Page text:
The rest of the Council meeting was discussion of logistics in their campaign of the surrounding sectors of space. Kyla even made strong suggestions to expand their reach out and start assaulting more fortified worlds than those they had been targeting, but much to her dissatisfaction it was met with largely unfavorable responses. The majority had agreed fairly quickly that such a maneuver could bring the Mandalorians to a swift end by the hands of any number of organizations or governments that would retaliate. Specifically the Jedi or the New Republic, possibly even the Empire.

Garen found himself agreeing with this decision, and said it would fall back under review when their home front situation had been resolved. Tensions were rising too fast to start openly attacking targets that could draw additional attention toward them.

Kyla considered it cowardice, but Garen was quick to put her in her place, stating the was nothing cowardly about keeping the Mandalorians from being destroyed. "We simply cannot afford the manpower or resources to front open war, not with Kyr and Freedom opposing us," he declared. "Once this resistance they've created is purposely dealt with, we can reevaluate our assets and wartime readiness and look at the possibility further."

Kyla narrowed her eyes, but kept spent. She clearly didn't much care for that answer, and yet despite her political pull as the leader of the Death Watch, which provided Garen with a healthy percentage of his manpower, held her tongue. Garen knew this wasn't the last time they would discuss this between them, but for now the notion was quelled.

"We will continue to raid nearby pockets of space," he went on, "but nothing more. Priority one is to rid us of Clan Aden and its influence."

"And how do you propose to do that?" Kyla spat. "I don't see them bending the knee, and your ultimatum expires tonight, Mand'alor." It nearly seemed she used that title out of spite.

She needs to be reminded of her place, Garen thought. Of who put her in this position. "Clan Aden will burn," he said, matching her tone and adding a flare of authority on top of it. "Dissidents are intolerable." He paused. "No matter the form it resides in."
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Re: The Mandalorian Protectors

Post by Cadden »

Garen had received information back from the flyby above the Aden residence. The report was, to say the least, unusual. Freedom and his men were beating Cadden Blackthorne senseless. But what concerned Garen was why. They held no reason to torture Cadden, nor any cause to subject him to violent retaliation. True, the man had left the Mando Cabure at a dire time of need for him and his leadership, but Garen found it hard to swallow that this was why they took him.

What is your angle? he wondered, looking at the holo before him. It didn't make sense that a Jetii, no matter their political standing, would be so willing to subject a man to such things. He narrowed his eyes as he studied the brief vid and images the pilots had managed to capture. What are you doing, Freedom?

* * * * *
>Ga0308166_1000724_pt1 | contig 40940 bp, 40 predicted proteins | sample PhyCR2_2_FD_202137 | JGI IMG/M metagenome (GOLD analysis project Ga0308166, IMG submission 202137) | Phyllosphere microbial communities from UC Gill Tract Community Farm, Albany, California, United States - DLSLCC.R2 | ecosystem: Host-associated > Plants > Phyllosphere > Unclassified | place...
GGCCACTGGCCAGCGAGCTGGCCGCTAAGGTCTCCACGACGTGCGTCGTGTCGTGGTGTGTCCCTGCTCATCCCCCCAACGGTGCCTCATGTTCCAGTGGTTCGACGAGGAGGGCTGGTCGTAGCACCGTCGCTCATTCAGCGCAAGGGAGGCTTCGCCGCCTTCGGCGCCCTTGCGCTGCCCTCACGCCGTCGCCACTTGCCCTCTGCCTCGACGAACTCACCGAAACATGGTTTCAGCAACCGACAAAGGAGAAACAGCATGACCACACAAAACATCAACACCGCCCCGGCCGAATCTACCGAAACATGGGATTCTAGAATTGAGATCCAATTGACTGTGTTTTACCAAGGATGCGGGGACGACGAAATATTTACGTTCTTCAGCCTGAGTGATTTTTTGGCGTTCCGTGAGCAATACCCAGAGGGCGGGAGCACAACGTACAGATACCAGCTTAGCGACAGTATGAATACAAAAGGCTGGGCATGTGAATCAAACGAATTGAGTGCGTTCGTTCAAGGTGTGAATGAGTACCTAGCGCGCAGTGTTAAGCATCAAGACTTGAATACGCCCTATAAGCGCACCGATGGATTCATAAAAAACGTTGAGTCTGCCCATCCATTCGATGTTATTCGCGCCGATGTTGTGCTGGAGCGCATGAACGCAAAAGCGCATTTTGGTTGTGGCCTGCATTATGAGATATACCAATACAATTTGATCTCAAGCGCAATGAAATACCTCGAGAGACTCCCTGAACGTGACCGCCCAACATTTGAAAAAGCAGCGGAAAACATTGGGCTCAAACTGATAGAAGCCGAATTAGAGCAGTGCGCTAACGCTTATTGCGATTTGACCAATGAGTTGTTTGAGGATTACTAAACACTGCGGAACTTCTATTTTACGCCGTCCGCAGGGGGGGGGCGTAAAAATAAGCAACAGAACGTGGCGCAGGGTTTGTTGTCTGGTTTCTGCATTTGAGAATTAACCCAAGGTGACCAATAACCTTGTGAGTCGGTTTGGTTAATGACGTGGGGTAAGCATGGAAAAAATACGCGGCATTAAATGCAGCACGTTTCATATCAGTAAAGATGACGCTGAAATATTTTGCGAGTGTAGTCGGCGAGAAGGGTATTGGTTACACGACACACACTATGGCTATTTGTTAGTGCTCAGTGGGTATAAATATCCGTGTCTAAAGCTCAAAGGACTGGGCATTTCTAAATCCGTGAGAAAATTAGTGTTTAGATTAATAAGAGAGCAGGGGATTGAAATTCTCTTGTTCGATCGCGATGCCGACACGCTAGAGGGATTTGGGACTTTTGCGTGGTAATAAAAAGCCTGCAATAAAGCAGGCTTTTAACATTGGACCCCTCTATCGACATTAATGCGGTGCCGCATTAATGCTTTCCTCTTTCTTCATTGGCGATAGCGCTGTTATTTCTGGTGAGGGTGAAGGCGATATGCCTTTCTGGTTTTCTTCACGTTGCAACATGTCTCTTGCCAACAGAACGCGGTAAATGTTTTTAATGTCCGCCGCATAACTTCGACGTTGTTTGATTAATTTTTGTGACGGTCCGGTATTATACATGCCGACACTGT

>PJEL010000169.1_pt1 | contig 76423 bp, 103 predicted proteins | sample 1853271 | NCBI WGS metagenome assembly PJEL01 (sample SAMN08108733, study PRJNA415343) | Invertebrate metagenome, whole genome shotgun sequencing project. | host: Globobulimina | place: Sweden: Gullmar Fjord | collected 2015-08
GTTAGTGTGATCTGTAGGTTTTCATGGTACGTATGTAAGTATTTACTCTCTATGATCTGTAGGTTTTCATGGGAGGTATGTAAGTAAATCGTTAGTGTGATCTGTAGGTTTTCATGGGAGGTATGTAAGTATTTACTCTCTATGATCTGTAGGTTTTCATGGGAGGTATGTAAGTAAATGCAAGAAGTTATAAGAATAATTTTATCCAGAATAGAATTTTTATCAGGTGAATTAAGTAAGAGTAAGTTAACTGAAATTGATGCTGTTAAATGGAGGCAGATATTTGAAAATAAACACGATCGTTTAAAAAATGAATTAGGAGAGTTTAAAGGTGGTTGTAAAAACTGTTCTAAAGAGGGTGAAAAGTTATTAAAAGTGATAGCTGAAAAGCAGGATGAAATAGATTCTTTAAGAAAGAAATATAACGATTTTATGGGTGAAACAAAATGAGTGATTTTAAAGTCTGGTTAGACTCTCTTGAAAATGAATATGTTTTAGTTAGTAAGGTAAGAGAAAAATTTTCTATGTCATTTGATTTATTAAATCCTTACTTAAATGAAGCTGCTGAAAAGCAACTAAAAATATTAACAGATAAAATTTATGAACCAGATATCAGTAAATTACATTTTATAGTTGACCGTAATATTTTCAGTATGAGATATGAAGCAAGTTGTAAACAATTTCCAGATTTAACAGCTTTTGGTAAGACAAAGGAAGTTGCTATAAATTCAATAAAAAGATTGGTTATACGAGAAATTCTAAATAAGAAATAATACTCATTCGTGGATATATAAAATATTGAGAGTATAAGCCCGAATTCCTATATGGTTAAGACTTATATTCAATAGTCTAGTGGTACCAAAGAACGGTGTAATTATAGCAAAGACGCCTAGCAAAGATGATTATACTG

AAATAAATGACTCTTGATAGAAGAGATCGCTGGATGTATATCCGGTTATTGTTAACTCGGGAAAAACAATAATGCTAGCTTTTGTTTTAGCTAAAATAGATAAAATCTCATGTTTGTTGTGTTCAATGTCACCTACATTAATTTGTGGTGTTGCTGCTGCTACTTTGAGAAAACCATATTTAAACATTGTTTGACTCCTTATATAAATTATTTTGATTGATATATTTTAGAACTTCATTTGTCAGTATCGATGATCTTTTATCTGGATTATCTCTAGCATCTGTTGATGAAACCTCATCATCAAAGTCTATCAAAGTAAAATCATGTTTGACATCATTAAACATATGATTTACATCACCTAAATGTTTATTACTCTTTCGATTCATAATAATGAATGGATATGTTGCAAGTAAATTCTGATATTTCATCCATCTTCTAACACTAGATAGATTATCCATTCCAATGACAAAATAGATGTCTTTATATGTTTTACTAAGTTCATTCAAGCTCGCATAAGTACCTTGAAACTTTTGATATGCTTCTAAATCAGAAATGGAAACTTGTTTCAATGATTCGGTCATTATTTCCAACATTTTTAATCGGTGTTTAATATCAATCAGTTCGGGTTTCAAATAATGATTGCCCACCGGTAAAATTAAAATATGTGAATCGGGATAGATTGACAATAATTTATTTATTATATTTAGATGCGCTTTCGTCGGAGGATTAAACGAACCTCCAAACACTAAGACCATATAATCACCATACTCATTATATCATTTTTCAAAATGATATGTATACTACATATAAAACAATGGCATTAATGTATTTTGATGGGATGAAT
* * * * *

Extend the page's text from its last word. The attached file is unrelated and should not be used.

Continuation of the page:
"What are you going to to tell the rest of the Council?" Kyla asked, looking over the recordings by his side.

"The truth," Garen simply said. "It can be a powerful motivator, after all." He didn't take his eyes off the report. "What we see is Blackthorne being subjected to all sorts of physical abuse. We don't know why. Therefore, what conclusion do you think will be drawn?"

"You don't fear this may bring support from those that want to see Blackthorne dead and gone to Kyr and his aliit?"

Garen shook his head. "There may be a few that might, but no less than the majority would stay loyal. They wouldn't agree to his policy of dormancy." Garen thought for a moment, analyzing the stills, vids, and supplemental information. "It still raises suspicions, however. I'd expect this behavior toward one of your men, but toward Cadden?"

Kyla just shrugged. "Perhaps they hold a deep grudge," she offered. "He did, after all, abandon us during the height of the Xen'Chi War. Most Mando'ade would see him dead for that, alone. The popular opinion is he's dar'manda. That takes more than a simple act of returning to us to recover from."

"While an entertaining notion, I doubt this has anything to do with grudges." He pointed at a part of the vid. "There. What does that look like to you?"

Kyla focused on the small portion of the recording. "It's almost like they're keeping him alive intentionally. They're beating him to an inch of his life, then stopping. But why?"

Garen frowned. "I don't know. We need to keep eyes on them." But the question was how? They couldn't send anyone in on foot, and consistent aerial flybys would raise suspicions fairly quickly. But he couldn't just reassign one of his ships to orbital reconnaissance, either. He thought on the situation a little longer before making his decision. "I want a Pursuer-class enforcement ship watching them from orbit," he finally said. "I want regular updates on all activities, no matter how mundane."

The Pursuer would be the ideal fit; it could carry up to eight people and last five weeks with a full stock of supplies. The ship was small enough to not be missed in the fleet, and more importantly to go unnoticed, yet powerful enough to deal with any overly-curious adversaries from Clan Aden if it came to that.

It would be a boring job, yet it was essential. Garen wasn't anticipating any negative reactions to the ship's presence in orbit, and so would classify this mission as strictly recon.

"I know of a few that would take this task," Kyla said. "I'll get right on it."